Saturday, June 13, 2015

The Central / Western New York 400K: Just One More To Go!

As a result of a very hectic spring calendar with work and family obligations around every corner, I found myself riding through the Finger Lakes on a 400K last weekend in one of the very last brevets of this distance on the RUSA calendar. While not completing the ride was not really a possibility, the added pressure did cross my mind from time to time. Living in the Hudson Valley, I'm blessed with four brevet series within two hours of my house, so it's rare that I pack up the car and drive 4-1/2 hours to a ride start. This means that I rarely get up to the Finger Lakes region, which is too bad since the vistas are gorgeous and the roads ideal for long distance cycling.

The ride began on Saturday morning at 6:00 AM at RBA Pete D.'s house side-by-side with a 600K. Due to the lateness of the season, the field was extremely thin with only three starters on the 400 and seven on the 600. With a field this small, I knew that it was quite likely that this would be a solo attempt at the distance for me and so I settled into a pace that felt good from the start. The first and last 30 miles of the route hug the beautiful southern shore of Lake Ontario and conjured fond memories of my experience on the Lap of the Lake 1000K last summer among a much larger field of riders.

After about 30 miles, the route turns south and heads towards the Syracuse area and into the heart of the Finger Lakes. Not long after the start, I was approached by Boston rider Keith C. who had gotten off to a late start riding a sweet Seven Mudhoney with an abundance of youthful energy. When we were chatting and he asked if I was retired or still working I realized that it may be time to step up the training a wee bit or to at least grab a bottle of Grecian Formula at the pharmacy. After our initial conversation, Keith and I leap-frogged a bit until finally settling into a more or less common pace. While he took a bit longer in controls than I had planned, I'm sure that I was riding a bit slower than he would have preferred, especially on the hills when my legs seemingly turned to stone.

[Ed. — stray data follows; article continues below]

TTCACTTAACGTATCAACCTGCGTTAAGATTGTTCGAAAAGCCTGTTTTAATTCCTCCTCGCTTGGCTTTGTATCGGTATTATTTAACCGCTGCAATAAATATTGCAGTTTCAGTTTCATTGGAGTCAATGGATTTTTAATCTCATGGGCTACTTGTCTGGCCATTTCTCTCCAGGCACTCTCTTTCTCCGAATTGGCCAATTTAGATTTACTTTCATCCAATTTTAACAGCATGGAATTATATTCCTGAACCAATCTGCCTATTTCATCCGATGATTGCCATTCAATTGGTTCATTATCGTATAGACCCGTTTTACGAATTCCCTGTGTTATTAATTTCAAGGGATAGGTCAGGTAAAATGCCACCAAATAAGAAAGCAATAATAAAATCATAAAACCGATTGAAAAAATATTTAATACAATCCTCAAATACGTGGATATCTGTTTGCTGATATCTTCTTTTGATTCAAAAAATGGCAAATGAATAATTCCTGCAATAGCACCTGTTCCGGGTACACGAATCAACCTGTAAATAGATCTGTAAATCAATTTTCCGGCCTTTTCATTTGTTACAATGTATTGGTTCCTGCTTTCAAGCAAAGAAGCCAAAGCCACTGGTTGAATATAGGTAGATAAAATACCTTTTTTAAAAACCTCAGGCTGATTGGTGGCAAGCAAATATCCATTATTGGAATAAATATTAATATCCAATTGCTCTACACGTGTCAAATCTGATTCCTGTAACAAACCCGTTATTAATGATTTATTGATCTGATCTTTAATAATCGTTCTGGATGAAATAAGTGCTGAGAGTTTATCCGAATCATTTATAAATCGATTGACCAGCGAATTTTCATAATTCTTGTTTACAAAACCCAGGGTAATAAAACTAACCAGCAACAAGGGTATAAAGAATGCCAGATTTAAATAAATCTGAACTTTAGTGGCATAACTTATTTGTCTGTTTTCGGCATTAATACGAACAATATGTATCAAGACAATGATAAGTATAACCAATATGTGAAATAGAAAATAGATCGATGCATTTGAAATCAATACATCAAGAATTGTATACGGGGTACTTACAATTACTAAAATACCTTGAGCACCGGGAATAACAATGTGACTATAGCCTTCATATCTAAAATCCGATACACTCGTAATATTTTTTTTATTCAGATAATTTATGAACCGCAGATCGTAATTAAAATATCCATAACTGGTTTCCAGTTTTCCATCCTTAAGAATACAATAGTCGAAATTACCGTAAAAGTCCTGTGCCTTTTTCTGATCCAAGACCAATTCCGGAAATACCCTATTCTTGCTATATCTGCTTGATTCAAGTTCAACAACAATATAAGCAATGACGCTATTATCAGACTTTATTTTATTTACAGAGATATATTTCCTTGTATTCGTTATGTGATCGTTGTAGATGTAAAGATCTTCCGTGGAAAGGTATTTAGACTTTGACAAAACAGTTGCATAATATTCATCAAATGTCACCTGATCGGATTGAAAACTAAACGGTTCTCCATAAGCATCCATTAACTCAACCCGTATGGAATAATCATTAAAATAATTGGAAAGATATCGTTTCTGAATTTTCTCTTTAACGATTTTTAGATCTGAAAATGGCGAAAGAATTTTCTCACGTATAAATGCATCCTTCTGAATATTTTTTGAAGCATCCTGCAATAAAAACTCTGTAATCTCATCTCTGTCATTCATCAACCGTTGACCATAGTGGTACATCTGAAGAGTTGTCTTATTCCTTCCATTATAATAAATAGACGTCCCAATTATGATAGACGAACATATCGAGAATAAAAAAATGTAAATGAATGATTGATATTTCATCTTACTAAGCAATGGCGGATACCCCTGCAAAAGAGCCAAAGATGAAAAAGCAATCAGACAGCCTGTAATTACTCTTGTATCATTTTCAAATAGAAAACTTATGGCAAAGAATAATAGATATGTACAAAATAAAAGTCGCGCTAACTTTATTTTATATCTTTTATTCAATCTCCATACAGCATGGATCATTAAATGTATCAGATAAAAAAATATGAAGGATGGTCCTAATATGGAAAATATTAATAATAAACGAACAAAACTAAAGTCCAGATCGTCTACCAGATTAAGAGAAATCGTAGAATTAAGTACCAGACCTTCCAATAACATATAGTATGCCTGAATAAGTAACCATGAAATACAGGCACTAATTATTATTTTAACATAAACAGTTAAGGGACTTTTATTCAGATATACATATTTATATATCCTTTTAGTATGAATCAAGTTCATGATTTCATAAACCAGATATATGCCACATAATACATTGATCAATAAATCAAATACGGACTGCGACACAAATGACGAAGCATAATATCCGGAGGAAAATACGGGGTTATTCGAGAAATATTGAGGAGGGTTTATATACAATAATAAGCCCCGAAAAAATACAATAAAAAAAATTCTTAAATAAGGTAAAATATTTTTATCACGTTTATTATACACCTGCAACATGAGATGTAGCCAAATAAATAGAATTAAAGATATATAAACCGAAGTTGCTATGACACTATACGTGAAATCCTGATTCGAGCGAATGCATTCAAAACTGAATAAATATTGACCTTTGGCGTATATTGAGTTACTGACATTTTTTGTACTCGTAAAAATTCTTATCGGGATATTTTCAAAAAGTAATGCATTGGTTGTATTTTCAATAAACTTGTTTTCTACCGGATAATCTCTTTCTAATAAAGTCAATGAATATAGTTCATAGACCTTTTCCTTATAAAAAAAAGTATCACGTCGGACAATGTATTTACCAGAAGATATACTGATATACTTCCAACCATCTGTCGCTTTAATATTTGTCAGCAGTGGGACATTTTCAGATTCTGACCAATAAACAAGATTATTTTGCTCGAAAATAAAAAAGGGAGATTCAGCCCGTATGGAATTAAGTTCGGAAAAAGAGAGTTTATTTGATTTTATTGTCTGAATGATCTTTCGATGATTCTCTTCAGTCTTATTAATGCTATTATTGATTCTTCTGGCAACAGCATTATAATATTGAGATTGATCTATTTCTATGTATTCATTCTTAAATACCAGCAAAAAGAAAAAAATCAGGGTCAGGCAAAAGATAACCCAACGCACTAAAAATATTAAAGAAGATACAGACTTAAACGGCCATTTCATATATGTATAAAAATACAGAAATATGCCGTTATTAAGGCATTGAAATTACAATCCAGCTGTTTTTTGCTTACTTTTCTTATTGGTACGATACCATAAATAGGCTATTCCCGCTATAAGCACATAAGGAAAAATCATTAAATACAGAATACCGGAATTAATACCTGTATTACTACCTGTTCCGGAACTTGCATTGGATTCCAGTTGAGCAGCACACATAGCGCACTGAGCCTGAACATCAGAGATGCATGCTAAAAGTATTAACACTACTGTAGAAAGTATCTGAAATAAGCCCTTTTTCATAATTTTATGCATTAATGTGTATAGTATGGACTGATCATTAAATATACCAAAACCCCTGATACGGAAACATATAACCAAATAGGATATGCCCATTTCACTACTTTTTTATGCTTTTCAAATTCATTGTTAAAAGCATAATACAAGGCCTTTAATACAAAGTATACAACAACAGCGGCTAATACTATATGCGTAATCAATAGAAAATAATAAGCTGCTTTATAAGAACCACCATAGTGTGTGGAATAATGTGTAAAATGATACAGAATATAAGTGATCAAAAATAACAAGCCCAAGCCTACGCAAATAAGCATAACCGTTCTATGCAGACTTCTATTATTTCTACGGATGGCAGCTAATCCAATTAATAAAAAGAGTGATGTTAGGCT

Luckily, the weather could not have been more favorable. There was a slight wind out of the north, which aided our progress during the first half of the day and dropped off completely after dark as we made our way home to the finish. There was only one long stretch of open field were we caught a headwind and this reminded us just how lucky we were and how bad it could have been. As the sun began to fade, we approached Lake Skaneateles, one of the loveliest of the Finger Lakes, and arrived in the charming village of the same name on the lake's north shore just as the sun set in time for a welcome meal.

The last time I rode this course, I recall not liking the last 100K all that much, but this time around it was quite pleasant despite the very cold temperatures that set in after midnight. The sky was filled with stars and the moon rose over expansive fields that would soon be filled with corn and other treats of summer. The roads were largely free of traffic and, despite some concern over the quantity of alcohol purchased by drivers at the penultimate control, we did not run into any trouble with cars on the last stretch. Shivering at 43F along the final 50K, I have to thank Keith for his graciousness in not dropping me like a bad habit. We both finished in 21:13, long after we had planned, safe and sound and 3/4 of the way qualified for PBP.

Up Next: One of my favorite brevets of all time, The Catskill 600K on June 20-21.


  1. I'm really enjoying following your progress here.

  2. Thanks, Eric! I wish I had more time to write, but such is life. Looking forward to the 600K next weekend. Since I've ridden the route three times before, I'm able to visualize and strategize while I should be attending to other things, which I hope will prove to be helpful as well as a fun distraction.